Second, sufficient confinement  

Sufficient confinement means maintaining the high-temperature plasmas for a relatively long time so that fusion reaction will take place fully to release enough energy, more than the energy needed to generate and heat plasmas and the loss of energy in the process. In this way, the necessary extremely high temperature can be maintained using the energy released from fusion reaction, and the fusion reaction can be self-sustaining without absorbing energy from outside. This concept is expressed with the scientific term of “fusion ignition”. It won’t be realized unless for a certain confinement time. Confinement time is associated with density. If the density is big, more atomic nuclei will take part in reaction and more energy will be given off in unit time and hence, a shorter confinement time is requested. Otherwise, the confinement time must be longer. According to the British scientist Lawson’s detailed study on the necessary condition of fusion ignition (ignition condition is also called Lawson condition or Lawson criterion) in the 1950s, it is the function of the product of temperature T, confinement time t and density n. 

To enable “ignition” is merely the first step of controlled fusion reaction research. The second goal is to output more energy than the energy input and obtain net fusion energy. Scientists regard the first goal, enabling “ignition”, as verifying scientific feasibility and the second goal as verifying technical feasibility. 

Presently, major controlled nuclear fusion methods include: magnetic confinement fusion (tokamak), laser confinement (inertial confinement) fusion and ultrasonic wave fusion. In specific, magnetic confinement enables fusion reaction by using high-intensity magnetic field to confine charged particles, structuring reaction chambers, building up fusion reactors and heating fusion materials to hundreds of millions of degrees centigrade. “Tokamak” magnetic field confinement enables the nuclear fusion by confining plasmas in a very small scope using the high-intensity magnetic field generated from heavy currents. In inertial confinement fusion, several milligrams of gaseous or solid mixture of deuterium and tritium is put into a pellet, with a diameter of several millimeters, and beams of laser light or particles are shot evenly from outside; then, the outer layer of the pellet will vaporize outward because of the absorption of energy and under its counter reaction, the inner layer will extrude inward (counter reaction is an inertial force used to confine gas, so it’s called inertial confinement); after that, because gas inside the pellet is squeezed, pressure will increase along with the sharp rise of temperature. When it reaches the needed ignition temperature (billions of degrees centigrade), gas in the pellet will explode, which will then generate a great deal of thermal energy. Such an explosion takes a very short time, only several picoseconds. If three or four such explosions occur and continue every second, the energy given off will be equivalent to that of a million-kilowatt power plant.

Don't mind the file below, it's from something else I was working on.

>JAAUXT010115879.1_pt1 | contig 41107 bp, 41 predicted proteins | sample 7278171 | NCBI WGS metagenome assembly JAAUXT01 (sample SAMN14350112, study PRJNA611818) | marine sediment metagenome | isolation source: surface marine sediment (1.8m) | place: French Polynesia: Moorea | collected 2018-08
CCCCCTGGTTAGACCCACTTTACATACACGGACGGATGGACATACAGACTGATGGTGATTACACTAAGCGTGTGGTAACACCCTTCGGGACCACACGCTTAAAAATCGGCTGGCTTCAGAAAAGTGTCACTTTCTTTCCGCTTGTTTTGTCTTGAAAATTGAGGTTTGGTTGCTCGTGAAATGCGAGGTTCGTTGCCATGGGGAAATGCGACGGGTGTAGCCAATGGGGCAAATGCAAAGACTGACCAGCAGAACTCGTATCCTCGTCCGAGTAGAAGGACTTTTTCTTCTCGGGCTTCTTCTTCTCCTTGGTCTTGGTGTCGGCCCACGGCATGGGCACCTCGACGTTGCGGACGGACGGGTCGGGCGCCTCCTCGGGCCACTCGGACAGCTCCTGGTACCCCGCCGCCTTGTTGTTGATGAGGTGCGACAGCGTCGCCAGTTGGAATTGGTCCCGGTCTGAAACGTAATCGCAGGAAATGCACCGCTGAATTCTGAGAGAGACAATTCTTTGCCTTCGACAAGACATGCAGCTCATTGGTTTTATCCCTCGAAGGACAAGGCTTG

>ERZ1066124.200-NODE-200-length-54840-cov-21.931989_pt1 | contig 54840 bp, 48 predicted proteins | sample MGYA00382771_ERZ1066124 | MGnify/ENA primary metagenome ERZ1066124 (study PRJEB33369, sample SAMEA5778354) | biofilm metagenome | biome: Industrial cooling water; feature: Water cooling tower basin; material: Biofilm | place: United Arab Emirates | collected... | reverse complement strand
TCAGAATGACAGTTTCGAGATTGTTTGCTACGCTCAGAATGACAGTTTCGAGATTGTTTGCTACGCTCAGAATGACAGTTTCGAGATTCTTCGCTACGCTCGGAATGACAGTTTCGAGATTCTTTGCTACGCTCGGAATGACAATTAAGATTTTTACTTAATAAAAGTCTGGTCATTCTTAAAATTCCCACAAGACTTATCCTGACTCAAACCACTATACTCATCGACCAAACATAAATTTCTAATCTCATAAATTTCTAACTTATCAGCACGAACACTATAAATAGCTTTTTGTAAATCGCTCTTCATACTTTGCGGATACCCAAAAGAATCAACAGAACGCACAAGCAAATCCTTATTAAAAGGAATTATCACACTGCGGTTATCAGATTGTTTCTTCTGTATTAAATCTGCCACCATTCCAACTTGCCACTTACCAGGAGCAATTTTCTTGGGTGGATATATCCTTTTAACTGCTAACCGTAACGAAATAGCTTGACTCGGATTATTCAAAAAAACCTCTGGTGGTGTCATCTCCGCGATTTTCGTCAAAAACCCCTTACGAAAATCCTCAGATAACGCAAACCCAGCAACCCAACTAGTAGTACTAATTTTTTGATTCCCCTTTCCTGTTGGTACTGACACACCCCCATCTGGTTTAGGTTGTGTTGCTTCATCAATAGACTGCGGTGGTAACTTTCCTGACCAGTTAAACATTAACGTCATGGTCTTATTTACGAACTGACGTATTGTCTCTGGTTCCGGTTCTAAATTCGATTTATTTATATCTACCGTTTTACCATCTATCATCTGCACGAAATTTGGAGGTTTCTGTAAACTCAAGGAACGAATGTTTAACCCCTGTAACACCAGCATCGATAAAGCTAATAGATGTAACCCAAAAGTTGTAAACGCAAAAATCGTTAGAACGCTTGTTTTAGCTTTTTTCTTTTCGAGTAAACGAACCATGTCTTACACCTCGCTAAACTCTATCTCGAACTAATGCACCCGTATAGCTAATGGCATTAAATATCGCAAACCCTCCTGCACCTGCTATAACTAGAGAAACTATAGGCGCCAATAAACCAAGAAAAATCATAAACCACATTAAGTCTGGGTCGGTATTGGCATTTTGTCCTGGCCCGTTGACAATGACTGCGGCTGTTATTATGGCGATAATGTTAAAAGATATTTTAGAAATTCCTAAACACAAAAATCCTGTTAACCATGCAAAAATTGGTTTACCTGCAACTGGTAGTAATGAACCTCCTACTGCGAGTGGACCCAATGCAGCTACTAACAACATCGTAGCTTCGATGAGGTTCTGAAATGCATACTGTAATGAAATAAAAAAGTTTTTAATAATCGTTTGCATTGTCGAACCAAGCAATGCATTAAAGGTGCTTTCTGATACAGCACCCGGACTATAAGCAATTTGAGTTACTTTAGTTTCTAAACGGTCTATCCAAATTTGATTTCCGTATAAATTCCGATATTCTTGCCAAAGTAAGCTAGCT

Schematic Diagram of Fusion Power Plant